The win32 API is dead

Jeff Waugh points me at another example of a large institution deciding to move away from Windows towards Linux. This is a growing trend — how many did we hear of these five years ago?

Joel raises a related and quite timely point:

However, there is a less understood phenomenon which is going largely unnoticed: Microsoft’s crown strategic jewel, the Windows API, is lost. The cornerstone of Microsoft’s monopoly power and incredibly profitable Windows and Office franchises, which account for virtually all of Microsoft’s income and covers up a huge array of unprofitable or marginally profitable product lines, the Windows API is no longer of much interest to developers. The goose that lays the golden eggs is not quite dead, but it does have a terminal disease, one that nobody noticed yet.” — Joel

It’s interesting that Joel specifically mentions Raymond Chen, who is the only Microsoft employee with an entry in the Linux kernel CREDITS file:

    N: Raymond Chen
    D: Author of Configure script
    S: 14509 NE 39th Street #1096
    S: Bellevue, Washington 98007
    S: USA

The article is a good read, even if it is quite long. Joel discusses how he thinks Microsoft has lost the API battle by forcing people into a large upgrade that they’re not going to agree to, and that web applications are where it’s at. He’s omitted and interesting point though — Microsoft’s API is further devalued by the open source implementations of .NET (Mono and dotGNU). Now I can implement a “Windows Forms” application which runs as well on Linux as it does with Windows. This is going to make it a lot harder for Microsoft to sell it’s cash cow Windows in the future as well.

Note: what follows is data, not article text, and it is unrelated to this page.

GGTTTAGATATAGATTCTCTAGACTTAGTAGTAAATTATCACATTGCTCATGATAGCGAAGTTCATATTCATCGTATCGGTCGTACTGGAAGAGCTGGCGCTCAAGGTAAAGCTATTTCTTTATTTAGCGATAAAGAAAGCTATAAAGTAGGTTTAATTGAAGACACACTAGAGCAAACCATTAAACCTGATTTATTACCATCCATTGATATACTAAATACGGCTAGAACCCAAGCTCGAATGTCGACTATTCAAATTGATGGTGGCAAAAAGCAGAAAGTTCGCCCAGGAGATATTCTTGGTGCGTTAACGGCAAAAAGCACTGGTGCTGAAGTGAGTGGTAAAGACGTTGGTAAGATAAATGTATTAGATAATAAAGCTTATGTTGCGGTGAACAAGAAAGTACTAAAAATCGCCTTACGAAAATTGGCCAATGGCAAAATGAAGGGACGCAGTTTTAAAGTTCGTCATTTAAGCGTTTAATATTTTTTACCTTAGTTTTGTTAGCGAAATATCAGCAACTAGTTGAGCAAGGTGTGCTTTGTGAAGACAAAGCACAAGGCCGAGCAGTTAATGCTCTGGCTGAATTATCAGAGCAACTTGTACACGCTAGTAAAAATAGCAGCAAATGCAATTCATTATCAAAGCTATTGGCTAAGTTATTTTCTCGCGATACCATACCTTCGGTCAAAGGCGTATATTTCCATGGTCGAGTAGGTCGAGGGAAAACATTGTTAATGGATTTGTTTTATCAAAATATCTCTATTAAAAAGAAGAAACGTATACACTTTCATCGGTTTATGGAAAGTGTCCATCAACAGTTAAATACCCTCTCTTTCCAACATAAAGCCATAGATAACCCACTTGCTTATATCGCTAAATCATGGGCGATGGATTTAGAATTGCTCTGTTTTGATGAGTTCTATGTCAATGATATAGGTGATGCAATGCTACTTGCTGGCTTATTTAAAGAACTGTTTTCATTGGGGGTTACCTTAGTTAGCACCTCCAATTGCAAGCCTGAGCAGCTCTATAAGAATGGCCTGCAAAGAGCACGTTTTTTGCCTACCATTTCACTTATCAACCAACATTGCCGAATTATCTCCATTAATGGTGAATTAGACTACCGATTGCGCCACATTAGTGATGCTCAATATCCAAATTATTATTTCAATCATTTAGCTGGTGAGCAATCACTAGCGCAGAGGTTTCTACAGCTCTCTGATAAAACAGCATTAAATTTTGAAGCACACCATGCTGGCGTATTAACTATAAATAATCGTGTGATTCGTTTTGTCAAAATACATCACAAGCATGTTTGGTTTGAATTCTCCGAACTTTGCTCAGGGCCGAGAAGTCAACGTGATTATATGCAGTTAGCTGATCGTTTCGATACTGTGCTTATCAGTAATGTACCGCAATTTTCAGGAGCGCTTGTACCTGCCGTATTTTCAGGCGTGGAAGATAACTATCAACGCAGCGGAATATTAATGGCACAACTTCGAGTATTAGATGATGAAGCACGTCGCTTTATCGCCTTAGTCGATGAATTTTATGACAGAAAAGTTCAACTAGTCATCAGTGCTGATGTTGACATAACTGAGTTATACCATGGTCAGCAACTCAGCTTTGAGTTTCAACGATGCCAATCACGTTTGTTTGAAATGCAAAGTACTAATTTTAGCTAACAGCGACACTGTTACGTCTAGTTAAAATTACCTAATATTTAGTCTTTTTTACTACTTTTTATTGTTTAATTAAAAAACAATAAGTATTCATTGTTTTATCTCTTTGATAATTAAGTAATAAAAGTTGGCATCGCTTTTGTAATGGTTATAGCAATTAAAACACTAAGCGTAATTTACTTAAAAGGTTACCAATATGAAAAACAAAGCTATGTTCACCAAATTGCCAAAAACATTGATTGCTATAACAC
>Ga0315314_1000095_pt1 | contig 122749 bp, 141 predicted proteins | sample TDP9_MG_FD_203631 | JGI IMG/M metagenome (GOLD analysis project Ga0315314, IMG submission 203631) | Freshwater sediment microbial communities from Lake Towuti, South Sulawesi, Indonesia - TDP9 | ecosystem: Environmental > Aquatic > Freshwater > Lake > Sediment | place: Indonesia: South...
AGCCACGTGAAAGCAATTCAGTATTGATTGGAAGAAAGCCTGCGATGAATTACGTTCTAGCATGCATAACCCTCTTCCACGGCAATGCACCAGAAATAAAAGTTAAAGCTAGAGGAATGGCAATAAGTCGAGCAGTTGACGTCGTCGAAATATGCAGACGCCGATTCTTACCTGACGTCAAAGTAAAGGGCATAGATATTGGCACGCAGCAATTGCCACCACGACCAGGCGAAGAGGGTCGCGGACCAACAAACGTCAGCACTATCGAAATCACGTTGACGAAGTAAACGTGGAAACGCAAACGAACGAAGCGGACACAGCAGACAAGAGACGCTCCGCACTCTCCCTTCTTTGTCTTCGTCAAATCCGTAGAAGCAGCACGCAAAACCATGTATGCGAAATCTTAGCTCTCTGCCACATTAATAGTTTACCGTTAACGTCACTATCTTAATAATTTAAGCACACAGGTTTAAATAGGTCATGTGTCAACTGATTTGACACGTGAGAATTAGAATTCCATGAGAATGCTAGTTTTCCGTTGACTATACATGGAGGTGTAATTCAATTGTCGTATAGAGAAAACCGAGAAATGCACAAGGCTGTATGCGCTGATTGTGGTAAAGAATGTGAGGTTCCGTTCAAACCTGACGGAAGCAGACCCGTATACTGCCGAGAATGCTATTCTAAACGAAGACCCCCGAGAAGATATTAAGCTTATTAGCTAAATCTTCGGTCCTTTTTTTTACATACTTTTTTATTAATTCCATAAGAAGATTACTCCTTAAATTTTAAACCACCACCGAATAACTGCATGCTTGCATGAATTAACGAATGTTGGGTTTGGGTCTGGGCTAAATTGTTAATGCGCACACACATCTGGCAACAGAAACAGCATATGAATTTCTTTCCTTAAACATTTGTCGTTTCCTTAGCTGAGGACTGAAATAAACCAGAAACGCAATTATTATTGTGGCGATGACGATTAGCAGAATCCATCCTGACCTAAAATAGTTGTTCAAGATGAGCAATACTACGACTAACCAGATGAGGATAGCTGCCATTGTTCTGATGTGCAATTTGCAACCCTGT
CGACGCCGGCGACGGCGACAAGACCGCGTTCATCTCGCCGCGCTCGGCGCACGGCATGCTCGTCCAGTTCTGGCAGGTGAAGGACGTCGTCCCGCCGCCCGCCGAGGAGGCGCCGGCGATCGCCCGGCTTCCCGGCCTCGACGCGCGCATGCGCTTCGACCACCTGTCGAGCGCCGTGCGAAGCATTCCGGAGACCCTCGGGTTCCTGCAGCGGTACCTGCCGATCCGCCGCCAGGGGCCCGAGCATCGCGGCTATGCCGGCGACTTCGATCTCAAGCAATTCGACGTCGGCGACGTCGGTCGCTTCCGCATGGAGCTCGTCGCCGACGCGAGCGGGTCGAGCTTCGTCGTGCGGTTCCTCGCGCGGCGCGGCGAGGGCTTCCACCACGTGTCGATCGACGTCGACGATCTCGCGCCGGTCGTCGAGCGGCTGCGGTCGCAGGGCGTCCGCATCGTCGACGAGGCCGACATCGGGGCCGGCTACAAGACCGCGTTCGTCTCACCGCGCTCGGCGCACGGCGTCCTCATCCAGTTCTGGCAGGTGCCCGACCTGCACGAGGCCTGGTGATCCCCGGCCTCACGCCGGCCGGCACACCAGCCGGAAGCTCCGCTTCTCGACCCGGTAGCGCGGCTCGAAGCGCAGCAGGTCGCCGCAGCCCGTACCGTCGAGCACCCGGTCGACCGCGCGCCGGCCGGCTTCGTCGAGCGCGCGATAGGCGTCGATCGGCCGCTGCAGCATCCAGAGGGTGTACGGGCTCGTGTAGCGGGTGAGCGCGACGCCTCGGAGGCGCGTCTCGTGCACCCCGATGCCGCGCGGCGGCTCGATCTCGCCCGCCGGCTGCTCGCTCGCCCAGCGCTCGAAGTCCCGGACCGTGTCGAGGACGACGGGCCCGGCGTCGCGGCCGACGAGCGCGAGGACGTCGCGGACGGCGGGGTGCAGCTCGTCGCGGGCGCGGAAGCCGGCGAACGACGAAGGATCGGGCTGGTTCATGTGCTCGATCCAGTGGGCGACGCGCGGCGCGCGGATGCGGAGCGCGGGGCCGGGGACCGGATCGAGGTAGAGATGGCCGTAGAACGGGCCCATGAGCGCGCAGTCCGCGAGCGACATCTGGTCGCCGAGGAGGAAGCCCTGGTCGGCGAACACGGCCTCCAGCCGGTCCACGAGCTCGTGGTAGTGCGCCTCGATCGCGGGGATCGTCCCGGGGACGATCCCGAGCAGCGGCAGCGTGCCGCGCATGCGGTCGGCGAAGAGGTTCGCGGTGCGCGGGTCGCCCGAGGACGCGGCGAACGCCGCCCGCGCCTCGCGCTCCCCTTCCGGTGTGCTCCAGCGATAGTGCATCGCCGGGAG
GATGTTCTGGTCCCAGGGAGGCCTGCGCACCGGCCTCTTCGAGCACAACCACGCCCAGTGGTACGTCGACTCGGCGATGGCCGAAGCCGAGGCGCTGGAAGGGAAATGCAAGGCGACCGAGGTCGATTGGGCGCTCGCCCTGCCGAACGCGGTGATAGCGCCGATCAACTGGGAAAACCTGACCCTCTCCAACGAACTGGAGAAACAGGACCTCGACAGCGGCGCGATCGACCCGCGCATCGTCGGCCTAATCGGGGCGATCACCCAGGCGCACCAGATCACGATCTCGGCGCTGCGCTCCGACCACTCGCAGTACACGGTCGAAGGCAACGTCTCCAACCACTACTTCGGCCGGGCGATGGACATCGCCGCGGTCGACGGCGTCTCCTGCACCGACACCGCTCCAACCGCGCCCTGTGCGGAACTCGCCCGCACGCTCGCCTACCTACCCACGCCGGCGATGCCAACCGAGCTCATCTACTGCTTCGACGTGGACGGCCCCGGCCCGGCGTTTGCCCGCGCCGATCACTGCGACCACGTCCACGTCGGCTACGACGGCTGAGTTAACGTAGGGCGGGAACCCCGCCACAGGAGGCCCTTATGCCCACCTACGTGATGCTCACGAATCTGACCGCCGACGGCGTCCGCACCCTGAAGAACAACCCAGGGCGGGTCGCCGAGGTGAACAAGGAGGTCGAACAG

In any case, simple operations like opening a file, writing a string, and closing it using the raw Windows API can take a page of code. In Visual Basic similar operations can take three lines.” — Joel

Ahhh, that would be why I feel so uncomfortable with the win32 API. Doing that with POSIX takes about three or four lines of code as well. Another example is memory mapping a file, which with POSIX takes about three lines, and with Windows takes about three pages and a day of research.